backward-chaining algorithm is capable of produced long strings of goals and
sub-actions by combining your plans.

Actually, this does seem fairly hard work now I think about it.

Thanks again Emily.


ems...@mindspring.com

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Nov 21, 2003, 10:18:37 PM11/21/03
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"Gary Leighton" <leight...@hotmail.com> wrote in message news:<bpm3m3$hik$1...@titan.btinternet.com>...

> I just wanted to give a little bit more feedback than the "err, thanks" of
> the other day :)
>
> > T3 provides a fair amount of support for NPCs being able to interact
> > with the environment in basically the same way that the player does;
> > an NPC who tries to take a high object fails (unless programmed not
> > to) in just the same way, for instance. So that then you can give
> > NPCs a range of commands which they will be able to carry out in a
> > well-simulated way, and NPC action scripts become fairly
> > sophisticated.
>
> OK, but I would describe this as minimal support for goal-driven NPC's. But
> it does at least make it possible to re-use the existing NPC classes. I'm
> suprised that TADS & Inform don't do a bit more to support intelligent NPCs,
> out of the box.

Yes, it is minimal for what you want. On the other hand, it's hard to
figure out how much *further* you would want to go, in an out of the
box system. What kind of functionality does *everyone* want for their
NPCs? Pathfinding? Okay, maybe, but some games have fairly
discontinuous maps. Complex searching-for-objects ability? Again,
maybe, but exactly how that would work would probably vary a lot. I
think it's probably more useful to try to create this kind of thing as
extensions -- possibly complex systems of extensions.

The fact is that, beyond the very basic stuff, world models vary quite
a lot from game to game. Daniel Freas' "Erudition Chamber" apparently
had a sufficiently robust simulation of breakable objects, and
objects-that-break-things, that it provided some solutions he didn't
intend. Many game worlds don't provide that degree of complexity, but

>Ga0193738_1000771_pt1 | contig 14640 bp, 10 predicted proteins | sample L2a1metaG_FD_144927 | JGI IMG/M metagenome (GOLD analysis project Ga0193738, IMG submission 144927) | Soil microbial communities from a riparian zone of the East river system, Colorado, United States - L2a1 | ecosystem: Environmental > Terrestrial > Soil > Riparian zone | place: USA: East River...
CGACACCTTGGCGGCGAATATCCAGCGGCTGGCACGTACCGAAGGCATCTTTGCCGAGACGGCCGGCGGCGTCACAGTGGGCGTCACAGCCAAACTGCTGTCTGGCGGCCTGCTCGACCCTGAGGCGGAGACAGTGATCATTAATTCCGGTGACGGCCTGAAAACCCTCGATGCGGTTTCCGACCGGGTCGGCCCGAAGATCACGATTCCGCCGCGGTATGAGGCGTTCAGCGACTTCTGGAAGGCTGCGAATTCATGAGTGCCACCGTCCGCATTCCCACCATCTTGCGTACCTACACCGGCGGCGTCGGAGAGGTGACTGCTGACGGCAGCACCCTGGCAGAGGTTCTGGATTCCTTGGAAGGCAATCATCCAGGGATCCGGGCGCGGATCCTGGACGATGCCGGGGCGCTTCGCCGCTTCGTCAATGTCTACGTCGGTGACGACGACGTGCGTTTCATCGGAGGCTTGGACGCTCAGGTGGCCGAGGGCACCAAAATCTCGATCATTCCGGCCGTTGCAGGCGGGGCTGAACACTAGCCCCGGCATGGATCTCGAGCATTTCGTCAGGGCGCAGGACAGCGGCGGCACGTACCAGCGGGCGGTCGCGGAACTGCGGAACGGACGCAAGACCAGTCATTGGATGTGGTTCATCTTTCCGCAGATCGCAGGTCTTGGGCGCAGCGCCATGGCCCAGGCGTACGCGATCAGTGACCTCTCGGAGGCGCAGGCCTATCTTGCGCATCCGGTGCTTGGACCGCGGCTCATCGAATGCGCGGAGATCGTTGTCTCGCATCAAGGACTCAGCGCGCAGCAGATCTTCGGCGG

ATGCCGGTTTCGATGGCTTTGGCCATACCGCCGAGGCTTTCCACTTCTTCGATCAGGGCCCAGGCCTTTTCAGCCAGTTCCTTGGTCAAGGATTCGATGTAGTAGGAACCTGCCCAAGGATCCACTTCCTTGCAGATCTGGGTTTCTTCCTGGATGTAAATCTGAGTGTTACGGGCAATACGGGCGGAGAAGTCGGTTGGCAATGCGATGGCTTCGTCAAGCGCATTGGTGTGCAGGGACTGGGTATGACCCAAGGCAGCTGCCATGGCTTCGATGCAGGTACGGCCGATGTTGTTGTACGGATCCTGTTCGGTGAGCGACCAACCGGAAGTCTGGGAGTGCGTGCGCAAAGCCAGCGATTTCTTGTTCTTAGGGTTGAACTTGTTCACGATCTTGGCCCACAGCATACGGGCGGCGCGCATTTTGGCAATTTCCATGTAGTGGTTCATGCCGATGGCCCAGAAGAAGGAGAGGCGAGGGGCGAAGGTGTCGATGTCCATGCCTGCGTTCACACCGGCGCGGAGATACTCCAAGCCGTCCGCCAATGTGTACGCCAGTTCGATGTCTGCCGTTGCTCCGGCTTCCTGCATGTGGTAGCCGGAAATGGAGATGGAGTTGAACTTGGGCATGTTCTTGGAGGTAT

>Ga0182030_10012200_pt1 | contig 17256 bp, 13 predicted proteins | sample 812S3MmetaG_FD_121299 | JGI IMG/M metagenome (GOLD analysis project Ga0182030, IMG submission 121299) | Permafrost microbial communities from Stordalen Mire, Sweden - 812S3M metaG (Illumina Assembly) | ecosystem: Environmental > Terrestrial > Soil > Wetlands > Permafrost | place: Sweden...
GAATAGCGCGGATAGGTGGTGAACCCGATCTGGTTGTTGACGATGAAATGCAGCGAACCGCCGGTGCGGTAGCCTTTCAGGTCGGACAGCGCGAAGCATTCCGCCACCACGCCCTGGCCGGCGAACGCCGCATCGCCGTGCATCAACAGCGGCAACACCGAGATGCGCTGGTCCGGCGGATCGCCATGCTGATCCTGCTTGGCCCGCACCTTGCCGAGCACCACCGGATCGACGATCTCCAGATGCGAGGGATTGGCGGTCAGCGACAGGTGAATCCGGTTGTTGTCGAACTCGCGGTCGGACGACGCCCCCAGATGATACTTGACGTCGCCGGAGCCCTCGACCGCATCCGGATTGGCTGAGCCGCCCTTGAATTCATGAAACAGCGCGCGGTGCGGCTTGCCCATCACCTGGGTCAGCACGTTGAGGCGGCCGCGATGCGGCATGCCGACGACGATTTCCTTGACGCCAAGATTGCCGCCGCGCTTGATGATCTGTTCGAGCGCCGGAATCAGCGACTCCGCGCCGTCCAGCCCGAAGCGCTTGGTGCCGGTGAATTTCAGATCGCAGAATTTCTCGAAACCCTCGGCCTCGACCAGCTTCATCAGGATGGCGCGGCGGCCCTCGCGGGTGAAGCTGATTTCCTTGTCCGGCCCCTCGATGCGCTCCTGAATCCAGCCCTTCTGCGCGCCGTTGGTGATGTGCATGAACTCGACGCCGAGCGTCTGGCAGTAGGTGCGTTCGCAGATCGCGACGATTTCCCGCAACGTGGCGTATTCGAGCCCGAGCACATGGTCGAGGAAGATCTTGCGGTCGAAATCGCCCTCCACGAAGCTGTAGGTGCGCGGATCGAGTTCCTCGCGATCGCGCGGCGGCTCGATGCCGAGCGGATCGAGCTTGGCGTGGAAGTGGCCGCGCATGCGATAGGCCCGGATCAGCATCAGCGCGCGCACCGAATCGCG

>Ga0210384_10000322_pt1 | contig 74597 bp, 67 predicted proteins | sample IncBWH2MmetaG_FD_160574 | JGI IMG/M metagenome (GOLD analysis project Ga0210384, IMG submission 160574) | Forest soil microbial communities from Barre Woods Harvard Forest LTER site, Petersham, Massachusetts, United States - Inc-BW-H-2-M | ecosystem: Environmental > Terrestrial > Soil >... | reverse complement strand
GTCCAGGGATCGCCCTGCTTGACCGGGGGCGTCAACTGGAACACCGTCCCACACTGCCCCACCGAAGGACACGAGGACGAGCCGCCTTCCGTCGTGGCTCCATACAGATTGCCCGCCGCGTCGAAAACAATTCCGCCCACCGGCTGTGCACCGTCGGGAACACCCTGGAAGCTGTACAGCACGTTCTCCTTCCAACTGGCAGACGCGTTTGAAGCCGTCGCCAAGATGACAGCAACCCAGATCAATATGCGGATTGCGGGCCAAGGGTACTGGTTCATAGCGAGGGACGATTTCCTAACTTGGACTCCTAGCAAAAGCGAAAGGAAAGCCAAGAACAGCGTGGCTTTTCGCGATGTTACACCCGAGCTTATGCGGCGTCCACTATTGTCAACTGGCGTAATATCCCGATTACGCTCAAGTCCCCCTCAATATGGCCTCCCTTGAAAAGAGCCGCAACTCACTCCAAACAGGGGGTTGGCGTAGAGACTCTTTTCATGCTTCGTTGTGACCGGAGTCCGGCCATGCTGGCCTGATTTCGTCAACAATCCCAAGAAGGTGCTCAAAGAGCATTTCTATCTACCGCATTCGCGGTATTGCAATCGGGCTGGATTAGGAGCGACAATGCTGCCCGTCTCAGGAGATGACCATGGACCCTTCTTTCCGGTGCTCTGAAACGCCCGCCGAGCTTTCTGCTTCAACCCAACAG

some *do* account for other stuff -- fire, maybe, or liquid, or...
well, what the author decided to put in depends a lot on what the game
is about and how the player is meant to approach the puzzles. So
making goal-finding NPCs who dovetail with that is tricky. Besides
which, then you have the whole question of a conversation system and
communication, and getting your NPC behavior to mesh with *that* as
well...

> > The other thing you should look at, whether you're using TADS 2 or
> > Inform, is Nate Cull's Reactive Agent Planner extension, available for
> > either language. In fact, even if you choose to work in T3, a little
> > look at RAP would not be amiss. RAP is non-trivial to learn to use,
> > but once you've gotten past that, it will let you make goal-seeking
> > NPCs who develop sophisticated plans and react to changes in their
> > environment. I was able to put together some surprisingly active and
> > behaviorally interesting NPCs with it in a fairly short time.
>
> I've had a good read of the docs for RAP, and I'm impressed. I suppose that
> a fair amount of work is required from the designer to encode the necessary
> plans, but I expect you could do good things with this.
>
> Why isn't everyone using it?

I assume because it's damned hard, and even once you've figured out
how it works and have written modules that actually succeed, you wind
up with funky behavior sometimes as a result of the goal-finding
you've chosen to arrange.

As a test of the system, I once wrote up something where NPCs would
collect certain kinds of items (eg, one thing of the "weapon" class
and one thing of the "armor" class and so on) and then use these items
to perform a task. But -- though they walked around my little world,
opened containers, took objects, etc -- they acted kind of odd about
it. They always knew where to find things (programming to be
*ignorant* of objects until stumbling across them would be another big
heap of work) but, on the other hand, sometimes they would walk out of
the room where there was something that they needed, just because they
were working on another part of their goal at the moment. A really
intelligent agent would've thought, "hey, I'm gonna need that later"